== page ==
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Cass Review out of step with high-quality care provided in Aotearoa

11 Apr 2024 8:05 AM | PATHA (Administrator)

The Professional Association for Transgender Health Aotearoa (PATHA) is disappointed to see the number of harmful recommendations made by the NHS-commissioned Cass Review, released yesterday in England. This review ignores the consensus of major medical bodies around the world and lacks relevance in an Aotearoa context.

The Cass Review is a report into England’s approach to providing gender affirming care through a centralised gender clinic model. The 2022 interim report found this model was not fit for purpose, with wait times for the service extending into years. As a result, the clinic was closed while the NHS determined a better approach to providing this service.

The final Cass Review did not include trans or non-binary experts or clinicians experienced in providing gender affirming care in its decision-making, conclusions, or findings. Instead, a number of people involved in the review and the advisory group previously advocated for bans on gender affirming care in the United States, and have promoted non-affirming ‘gender exploratory therapy’, which is considered a conversion practice.

It’s shocking to see such a significant inquiry into transgender health completely disregard the voices of transgender experts. It would be like reviewing women’s health with no women, or Māori health with no Māori involved.

PATHA has shown the benefit of collaborations between transgender community members and clinicians providing gender affirming care. The lived experience and knowledge of our community members and clinicians does not make them biased - it means they’re the experts in this care.

The Review commissioned a number of systematic reviews into gender affirming care by the University of York, but seems to have disregarded a significant number of studies that show the benefits of gender affirming care. In one review, 101 out of 103 studies were discarded.

PATHA welcomes further research about the health interventions that support the wellbeing and lives of trans and non-binary people, and of trans communities locally and globally. While we certainly look forward to more longitudinal research, the evidence in support of gender affirming care is clear, and we’re disappointed to see this review discard so much robust work from researchers around the world. When multiple observational studies produce similar findings, the cumulative evidence becomes compelling.

The Review’s recommendations include restricting access to both social transition and gender affirming hormone therapy, and would require the approval of a national multi-disciplinary team for any gender affirming care to be provided to anyone under 18. Restricting access to social transition is restricting gender expression, a natural part of human diversity. Requiring clinical approval for haircuts and wardrobe changes is intrusive, inappropriate, and a waste of money and time.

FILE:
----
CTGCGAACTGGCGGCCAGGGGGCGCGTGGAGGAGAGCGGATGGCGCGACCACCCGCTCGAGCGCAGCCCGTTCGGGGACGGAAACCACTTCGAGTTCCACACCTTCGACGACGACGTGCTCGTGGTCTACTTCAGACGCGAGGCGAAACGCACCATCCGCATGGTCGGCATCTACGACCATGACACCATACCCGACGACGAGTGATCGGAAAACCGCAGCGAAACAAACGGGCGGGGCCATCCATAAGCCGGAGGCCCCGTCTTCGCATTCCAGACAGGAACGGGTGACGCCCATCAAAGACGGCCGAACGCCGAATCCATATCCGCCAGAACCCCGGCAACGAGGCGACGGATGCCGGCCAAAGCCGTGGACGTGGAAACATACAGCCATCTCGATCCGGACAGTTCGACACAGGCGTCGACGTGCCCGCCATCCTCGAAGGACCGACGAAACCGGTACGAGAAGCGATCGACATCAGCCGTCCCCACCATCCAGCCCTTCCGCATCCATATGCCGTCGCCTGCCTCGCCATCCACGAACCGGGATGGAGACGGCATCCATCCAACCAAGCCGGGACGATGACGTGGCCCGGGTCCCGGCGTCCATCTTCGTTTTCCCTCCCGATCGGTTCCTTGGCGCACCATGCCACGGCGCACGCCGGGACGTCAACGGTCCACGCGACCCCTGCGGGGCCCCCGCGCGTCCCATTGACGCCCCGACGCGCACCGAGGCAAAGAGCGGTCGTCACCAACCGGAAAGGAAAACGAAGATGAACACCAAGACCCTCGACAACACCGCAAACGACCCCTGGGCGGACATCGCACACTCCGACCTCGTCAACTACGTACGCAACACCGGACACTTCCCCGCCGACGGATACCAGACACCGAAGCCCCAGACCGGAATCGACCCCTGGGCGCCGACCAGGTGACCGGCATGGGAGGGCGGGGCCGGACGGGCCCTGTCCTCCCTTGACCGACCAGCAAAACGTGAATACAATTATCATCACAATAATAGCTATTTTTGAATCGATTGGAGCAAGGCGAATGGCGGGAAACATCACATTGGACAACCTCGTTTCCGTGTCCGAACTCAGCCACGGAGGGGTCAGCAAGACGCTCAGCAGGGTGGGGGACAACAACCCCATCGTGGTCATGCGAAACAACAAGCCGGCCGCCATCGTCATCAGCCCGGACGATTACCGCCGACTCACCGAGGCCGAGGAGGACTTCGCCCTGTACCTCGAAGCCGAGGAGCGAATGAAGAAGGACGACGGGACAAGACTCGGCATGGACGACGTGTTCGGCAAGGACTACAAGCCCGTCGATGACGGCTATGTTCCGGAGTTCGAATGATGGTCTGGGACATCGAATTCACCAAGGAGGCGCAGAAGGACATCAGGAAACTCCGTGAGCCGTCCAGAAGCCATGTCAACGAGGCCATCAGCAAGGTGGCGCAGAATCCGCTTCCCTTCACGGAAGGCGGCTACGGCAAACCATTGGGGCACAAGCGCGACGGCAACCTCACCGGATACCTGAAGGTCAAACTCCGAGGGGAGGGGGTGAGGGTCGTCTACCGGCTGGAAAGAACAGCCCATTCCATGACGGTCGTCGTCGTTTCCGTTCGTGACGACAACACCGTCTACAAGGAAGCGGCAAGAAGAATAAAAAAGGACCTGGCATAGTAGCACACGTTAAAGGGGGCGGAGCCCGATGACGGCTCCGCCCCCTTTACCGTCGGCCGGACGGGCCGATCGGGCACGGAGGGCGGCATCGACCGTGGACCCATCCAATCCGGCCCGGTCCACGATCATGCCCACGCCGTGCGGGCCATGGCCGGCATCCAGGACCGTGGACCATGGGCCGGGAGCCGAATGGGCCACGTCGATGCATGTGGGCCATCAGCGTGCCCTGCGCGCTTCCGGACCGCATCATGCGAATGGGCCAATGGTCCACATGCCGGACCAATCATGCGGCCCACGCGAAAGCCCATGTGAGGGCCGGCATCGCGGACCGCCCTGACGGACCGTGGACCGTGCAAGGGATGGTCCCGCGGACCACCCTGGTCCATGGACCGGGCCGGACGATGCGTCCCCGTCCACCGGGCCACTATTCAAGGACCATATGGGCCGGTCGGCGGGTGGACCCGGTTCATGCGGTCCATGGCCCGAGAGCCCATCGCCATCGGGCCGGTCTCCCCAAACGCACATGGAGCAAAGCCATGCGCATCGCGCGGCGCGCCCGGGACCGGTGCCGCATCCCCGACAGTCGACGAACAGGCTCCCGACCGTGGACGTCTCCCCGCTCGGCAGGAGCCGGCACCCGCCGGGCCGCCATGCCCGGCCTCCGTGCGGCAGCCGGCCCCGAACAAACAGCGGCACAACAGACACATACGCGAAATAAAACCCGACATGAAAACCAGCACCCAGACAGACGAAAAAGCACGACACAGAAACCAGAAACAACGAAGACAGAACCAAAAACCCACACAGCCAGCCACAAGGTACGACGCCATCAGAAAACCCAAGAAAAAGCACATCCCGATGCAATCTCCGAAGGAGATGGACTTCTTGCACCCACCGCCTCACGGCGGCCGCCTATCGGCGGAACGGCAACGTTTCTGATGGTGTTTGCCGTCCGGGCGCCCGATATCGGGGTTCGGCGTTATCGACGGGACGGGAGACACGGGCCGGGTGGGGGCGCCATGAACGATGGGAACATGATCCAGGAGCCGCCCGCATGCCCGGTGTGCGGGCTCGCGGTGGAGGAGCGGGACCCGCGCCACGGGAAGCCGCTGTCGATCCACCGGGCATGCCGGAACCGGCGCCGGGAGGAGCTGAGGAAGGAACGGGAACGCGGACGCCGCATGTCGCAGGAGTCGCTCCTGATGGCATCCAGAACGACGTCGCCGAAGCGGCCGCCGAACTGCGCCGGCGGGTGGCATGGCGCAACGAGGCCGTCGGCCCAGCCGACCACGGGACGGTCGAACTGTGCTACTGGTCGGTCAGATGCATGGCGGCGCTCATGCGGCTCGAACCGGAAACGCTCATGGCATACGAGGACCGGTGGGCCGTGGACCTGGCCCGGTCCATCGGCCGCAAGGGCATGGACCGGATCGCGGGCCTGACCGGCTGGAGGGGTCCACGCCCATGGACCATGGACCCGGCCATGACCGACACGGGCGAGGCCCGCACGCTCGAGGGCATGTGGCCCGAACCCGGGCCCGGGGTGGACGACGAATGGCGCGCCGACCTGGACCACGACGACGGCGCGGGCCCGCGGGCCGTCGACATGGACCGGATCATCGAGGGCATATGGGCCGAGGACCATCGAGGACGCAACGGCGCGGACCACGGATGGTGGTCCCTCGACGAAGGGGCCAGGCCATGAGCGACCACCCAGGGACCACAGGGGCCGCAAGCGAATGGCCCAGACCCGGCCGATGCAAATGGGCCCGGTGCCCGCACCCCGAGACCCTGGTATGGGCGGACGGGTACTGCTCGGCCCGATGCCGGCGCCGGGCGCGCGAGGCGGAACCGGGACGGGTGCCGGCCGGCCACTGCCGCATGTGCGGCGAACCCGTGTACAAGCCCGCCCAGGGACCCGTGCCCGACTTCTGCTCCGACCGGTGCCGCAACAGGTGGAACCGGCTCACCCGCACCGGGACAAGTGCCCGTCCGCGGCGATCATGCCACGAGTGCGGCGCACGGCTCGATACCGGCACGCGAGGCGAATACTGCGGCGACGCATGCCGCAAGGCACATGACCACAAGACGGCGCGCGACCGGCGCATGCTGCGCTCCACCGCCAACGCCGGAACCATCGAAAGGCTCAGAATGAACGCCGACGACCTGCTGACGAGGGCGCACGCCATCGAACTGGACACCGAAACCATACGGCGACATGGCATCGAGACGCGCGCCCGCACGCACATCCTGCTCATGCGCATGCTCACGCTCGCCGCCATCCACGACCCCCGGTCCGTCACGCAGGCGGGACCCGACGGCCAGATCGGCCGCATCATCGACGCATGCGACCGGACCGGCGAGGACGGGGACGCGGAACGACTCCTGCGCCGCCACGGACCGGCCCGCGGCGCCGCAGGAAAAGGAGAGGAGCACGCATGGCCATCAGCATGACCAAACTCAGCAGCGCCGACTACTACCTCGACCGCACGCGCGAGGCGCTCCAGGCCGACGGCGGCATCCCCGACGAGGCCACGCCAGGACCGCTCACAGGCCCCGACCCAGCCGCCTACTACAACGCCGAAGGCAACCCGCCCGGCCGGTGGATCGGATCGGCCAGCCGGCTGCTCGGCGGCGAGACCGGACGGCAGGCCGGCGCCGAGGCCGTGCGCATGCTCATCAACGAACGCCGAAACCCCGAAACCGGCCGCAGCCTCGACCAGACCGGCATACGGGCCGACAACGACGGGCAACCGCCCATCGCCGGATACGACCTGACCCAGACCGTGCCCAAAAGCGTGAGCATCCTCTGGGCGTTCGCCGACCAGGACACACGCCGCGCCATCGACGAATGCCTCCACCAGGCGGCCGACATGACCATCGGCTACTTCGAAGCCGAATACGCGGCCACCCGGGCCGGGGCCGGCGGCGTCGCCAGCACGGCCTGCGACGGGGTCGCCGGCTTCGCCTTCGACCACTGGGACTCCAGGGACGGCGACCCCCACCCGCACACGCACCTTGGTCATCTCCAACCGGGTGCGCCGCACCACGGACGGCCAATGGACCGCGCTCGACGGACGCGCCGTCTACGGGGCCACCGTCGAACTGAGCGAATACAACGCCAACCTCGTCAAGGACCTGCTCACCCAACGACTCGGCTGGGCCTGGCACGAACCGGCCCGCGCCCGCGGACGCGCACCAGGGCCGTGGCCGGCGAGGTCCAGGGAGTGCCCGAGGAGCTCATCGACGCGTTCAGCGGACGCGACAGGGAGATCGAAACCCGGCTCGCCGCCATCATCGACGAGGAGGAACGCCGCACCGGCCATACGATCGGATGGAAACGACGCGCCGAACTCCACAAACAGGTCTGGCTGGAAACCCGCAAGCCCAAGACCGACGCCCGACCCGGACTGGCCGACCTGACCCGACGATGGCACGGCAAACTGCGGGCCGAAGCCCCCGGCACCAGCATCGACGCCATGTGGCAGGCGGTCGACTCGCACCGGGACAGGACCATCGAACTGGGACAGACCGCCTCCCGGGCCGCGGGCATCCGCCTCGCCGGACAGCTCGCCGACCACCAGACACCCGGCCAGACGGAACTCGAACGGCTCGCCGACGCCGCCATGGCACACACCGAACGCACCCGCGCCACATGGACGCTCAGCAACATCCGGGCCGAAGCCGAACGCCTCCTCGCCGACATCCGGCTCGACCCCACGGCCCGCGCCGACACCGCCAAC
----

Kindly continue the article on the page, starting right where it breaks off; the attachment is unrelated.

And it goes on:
We’ve seen the benefits that increased access to gender affirming care have had on trans communities around Aotearoa. Barriers to care have detrimental impacts on wellbeing, and create additional work for healthcare systems already under stress. Our holistic approach, utilising multi-disciplinary teams, works well for Aotearoa.

In Aotearoa, gender affirming care is available no matter where you live, and has evolved over the last 15 years based on clinical experience, emerging evidence, and updated guidelines. Clinicians around the country, supported by specialists and multidisciplinary teams where needed, work alongside whānau to ensure best practice that is holistic, individualised, and whānau centred, with the best possible outcomes for our rangatahi.

Clinicians working in gender-affirming care welcome the increasing body of evidence about puberty blockers. This is important to help young people and their families make the best decisions about their individualised care.

PATHA is proud to support clinicians and community members working to promote the health and wellbeing of trans and non-binary people around Aotearoa. Our members have contributed to the evidence base in support of gender affirming care, and of trans wellbeing more generally, and will continue to work to improve access and the quality of care around the country.

We’ve collaborated with AusPATH and other rainbow organisations on this statement released by Equality Australia, and encourage that everyone take good care of themselves, and take time to unplug and check in with those around you. Aroha nui and kia kaha.


The Professional Association for Transgender Health Aotearoa (PATHA) is an interdisciplinary professional organisation working to promote the health, wellbeing, and rights of transgender people. We are a group of professionals who have experience working for transgender health in clinical, academic, community, legal and other settings.


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